April 2012

. . . helping organizations find solutions to people-related problems


Among all the opinions about what we need in a national leader--a liberal, a conservative, a business leader, a former congressman, an economist--we clearly need a strong, balanced leader who can re-unite Americans and convey a vision that Americans can understand and live out.

"Where there is no vision, the people perish." History demonstrates the power of this ancient, simple, profound observation.


"The fault, dear Brutus, is not in our stars, but in ourselves . . . ."

As individual Americans, we need to look within ourselves and re-affirm what we want America to be. We need to underscore the principles we want to guide our national conscience and our national will. We need to move away from governing by personality and charisma and re-anchor ourselves in the principles that made America a great and prosperous nation--principles like truth, justice, fairness, and accountability.

We cannot continue to slide sideways as a nation with leaders who are more focused on reinventing terms that obscure and confuse than on defining the real problems we face and solving them one by one. Our national leadership spends far too much time talking about what we should do and jawboning their opponents than taking rational and decisive action to accomplish real and measurable results. We are allowing our leaders to fiddle and fritter away our heritage and our future while the nation drowns in a sea of debt and unaccountability.

Every school student used to know the phrase: "These are the times that try men's souls." Today many Americans cannot name our first President. We are paying teachers tax dollars not to teach and laying off teachers dedicated to teaching students. What's wrong with this picture, and why are we so blind to so many domestic and international inconsistencies and contradictions.

We can put our faith in a new class of congress men and women or the old class of Democrats or Republicans, but we would have a more certain hope in re-examining ourselves.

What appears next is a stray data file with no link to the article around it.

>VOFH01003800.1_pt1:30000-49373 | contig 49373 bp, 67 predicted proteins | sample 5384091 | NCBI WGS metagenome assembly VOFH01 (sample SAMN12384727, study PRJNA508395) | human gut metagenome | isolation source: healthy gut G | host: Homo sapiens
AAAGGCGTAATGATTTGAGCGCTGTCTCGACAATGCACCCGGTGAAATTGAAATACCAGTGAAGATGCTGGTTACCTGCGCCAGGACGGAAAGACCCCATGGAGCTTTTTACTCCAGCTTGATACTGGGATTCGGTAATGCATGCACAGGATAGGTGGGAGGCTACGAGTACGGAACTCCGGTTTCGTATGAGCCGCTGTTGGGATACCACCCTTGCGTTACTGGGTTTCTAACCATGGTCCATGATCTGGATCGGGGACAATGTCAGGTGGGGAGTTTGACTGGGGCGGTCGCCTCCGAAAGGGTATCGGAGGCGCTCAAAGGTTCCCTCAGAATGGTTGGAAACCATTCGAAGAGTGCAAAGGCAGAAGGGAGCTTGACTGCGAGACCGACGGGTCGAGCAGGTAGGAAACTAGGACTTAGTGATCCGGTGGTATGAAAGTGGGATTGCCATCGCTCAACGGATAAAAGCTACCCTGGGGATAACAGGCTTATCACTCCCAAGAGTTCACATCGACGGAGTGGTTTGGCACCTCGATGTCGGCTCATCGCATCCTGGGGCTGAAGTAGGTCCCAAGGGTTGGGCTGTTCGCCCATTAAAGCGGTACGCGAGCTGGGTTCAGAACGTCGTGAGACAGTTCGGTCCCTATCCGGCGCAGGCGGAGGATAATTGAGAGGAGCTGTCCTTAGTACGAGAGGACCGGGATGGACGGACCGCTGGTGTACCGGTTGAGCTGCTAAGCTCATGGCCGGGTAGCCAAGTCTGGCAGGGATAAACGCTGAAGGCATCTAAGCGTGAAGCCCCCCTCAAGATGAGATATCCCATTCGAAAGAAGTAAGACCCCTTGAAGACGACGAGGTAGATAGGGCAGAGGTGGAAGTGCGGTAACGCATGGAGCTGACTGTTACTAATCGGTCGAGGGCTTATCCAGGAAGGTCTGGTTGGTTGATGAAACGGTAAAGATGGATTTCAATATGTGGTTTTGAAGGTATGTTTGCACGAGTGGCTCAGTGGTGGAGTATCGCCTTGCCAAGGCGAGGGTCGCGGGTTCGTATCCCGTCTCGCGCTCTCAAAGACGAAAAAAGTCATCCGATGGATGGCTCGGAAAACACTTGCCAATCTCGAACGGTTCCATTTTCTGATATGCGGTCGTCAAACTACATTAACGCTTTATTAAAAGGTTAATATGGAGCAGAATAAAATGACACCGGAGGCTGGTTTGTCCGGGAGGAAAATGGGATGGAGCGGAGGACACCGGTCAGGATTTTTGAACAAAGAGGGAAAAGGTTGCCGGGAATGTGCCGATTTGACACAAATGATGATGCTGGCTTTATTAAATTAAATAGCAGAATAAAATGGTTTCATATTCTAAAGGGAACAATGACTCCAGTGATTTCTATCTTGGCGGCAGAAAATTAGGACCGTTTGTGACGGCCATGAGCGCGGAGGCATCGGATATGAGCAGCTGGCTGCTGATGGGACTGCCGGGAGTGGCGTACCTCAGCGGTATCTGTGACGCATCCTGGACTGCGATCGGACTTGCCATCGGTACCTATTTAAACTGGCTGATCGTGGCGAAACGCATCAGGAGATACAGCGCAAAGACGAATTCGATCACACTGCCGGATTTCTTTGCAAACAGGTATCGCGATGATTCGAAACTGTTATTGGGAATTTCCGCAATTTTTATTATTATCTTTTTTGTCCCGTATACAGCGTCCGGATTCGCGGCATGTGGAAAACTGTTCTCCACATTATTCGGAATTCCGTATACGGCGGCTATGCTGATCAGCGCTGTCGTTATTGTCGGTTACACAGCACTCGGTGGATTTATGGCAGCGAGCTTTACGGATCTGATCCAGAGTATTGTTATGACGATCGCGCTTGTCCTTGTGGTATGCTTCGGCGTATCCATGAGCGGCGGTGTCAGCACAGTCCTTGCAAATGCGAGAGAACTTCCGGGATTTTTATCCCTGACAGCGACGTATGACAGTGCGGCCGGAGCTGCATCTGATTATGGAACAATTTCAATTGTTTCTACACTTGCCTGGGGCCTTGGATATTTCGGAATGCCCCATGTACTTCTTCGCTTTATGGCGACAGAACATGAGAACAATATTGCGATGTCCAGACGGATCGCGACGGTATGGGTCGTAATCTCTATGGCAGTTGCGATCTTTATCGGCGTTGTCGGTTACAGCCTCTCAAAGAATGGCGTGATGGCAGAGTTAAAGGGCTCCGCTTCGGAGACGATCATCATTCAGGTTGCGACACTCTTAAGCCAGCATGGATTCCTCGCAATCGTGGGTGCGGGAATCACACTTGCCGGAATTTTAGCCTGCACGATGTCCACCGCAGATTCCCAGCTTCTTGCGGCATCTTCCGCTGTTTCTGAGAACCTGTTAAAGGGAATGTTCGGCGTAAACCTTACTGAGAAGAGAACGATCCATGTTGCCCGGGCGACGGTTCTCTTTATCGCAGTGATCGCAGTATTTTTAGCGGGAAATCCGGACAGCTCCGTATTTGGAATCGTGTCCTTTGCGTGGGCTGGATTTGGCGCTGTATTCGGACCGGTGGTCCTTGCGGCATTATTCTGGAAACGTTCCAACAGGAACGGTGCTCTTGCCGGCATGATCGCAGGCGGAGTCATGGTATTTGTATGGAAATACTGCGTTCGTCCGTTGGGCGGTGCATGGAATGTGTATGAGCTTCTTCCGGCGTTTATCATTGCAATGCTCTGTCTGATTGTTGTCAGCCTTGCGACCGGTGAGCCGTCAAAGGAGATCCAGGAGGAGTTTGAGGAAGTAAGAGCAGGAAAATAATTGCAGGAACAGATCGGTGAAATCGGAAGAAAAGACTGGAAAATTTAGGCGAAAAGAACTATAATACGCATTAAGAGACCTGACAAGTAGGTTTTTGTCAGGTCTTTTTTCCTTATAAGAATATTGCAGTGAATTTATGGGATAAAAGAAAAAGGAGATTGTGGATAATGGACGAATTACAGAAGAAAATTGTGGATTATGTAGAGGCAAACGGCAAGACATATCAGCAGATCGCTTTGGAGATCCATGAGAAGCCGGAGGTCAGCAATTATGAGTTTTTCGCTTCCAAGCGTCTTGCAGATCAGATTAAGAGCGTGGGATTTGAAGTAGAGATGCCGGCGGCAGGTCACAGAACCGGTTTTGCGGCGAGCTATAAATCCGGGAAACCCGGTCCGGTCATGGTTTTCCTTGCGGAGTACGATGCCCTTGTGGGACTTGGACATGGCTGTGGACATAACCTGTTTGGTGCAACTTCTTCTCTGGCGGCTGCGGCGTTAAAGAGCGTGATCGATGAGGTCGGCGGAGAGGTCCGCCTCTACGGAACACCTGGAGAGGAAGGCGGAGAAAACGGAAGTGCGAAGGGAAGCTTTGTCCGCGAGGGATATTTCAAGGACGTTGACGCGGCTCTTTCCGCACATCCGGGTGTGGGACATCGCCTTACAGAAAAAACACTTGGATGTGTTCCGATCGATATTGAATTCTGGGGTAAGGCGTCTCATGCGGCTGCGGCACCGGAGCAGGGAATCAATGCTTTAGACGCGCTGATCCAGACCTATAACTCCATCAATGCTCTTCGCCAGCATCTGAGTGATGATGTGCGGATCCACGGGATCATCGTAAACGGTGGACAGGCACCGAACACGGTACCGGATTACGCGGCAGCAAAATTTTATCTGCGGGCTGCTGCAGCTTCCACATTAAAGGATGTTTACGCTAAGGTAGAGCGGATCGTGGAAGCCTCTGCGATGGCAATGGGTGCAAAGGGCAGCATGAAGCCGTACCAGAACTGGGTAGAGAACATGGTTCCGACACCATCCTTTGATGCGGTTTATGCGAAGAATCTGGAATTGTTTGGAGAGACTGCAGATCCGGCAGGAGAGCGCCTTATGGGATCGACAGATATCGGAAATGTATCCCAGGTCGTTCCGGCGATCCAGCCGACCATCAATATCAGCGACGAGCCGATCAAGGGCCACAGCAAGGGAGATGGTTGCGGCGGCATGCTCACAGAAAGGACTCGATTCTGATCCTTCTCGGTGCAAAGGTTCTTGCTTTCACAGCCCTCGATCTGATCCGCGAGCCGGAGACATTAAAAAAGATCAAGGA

We indeed are the problem. Each of us can make a difference in sustaining the dream and reality of democracy.


Over breakfast the other day, we were talking about how easy it is for people and organizations to lose focus. In the rush and press of day-to-day demands, it is hard to sustain awareness of your principal role and sometimes even harder to be sure the mission is foremost. It's like those New Year's resolutions that are so clear after the Christmas holiday festivities that then slowly fade and drift farther and farther away each week.

An article I recently read emphasizes that leaders are the keepers and propagators of organizational energy. Their principal role is to be the lighting rod that can absorb incoming and internal energy and re-direct it in positive and productive ways that keep other leaders engaged and on course.

We provide a powerful time analysis and mastery tool that presents real insights into how to accomplish more each day, meet deadlines, make meetings productive, and generally do more with less. It is a powerful process-oriented way to help employees and managers alike understand how their habits and behaviors influence individual and team effectiveness. Report results lay out a clear roadmap on how to change unproductive habits into purposeful behaviors in setting goals and priorities, planning and scheduling activities, improving communications, managing team time, and demoting procrastination, perhaps the top-ranking time thief.

Despite the uncharacteristically mild Northeastern winter, if you sense you, your leaders, or your organization are spinning their wheels, talk to us about ways we can help bring things back in focus and develop tools and perspectives that will provide organizational clarity, traction, and sustainability now and for years to come.Making Time Work


2011 client salary administration program reviews and updates underscored the unpredictability of the then current and continuing economy. The unusually stable annual increase pattern of about 3-4 percent that prevailed from 9/11 to 2008 has given way to twists and wrinkles largely dependent on supply and demand for specific skills and disciplines. While salaries in different disciplines always vary from year to year, it is rare, and was rare during that earlier period, for average salaries to drop. Most rise at various rates.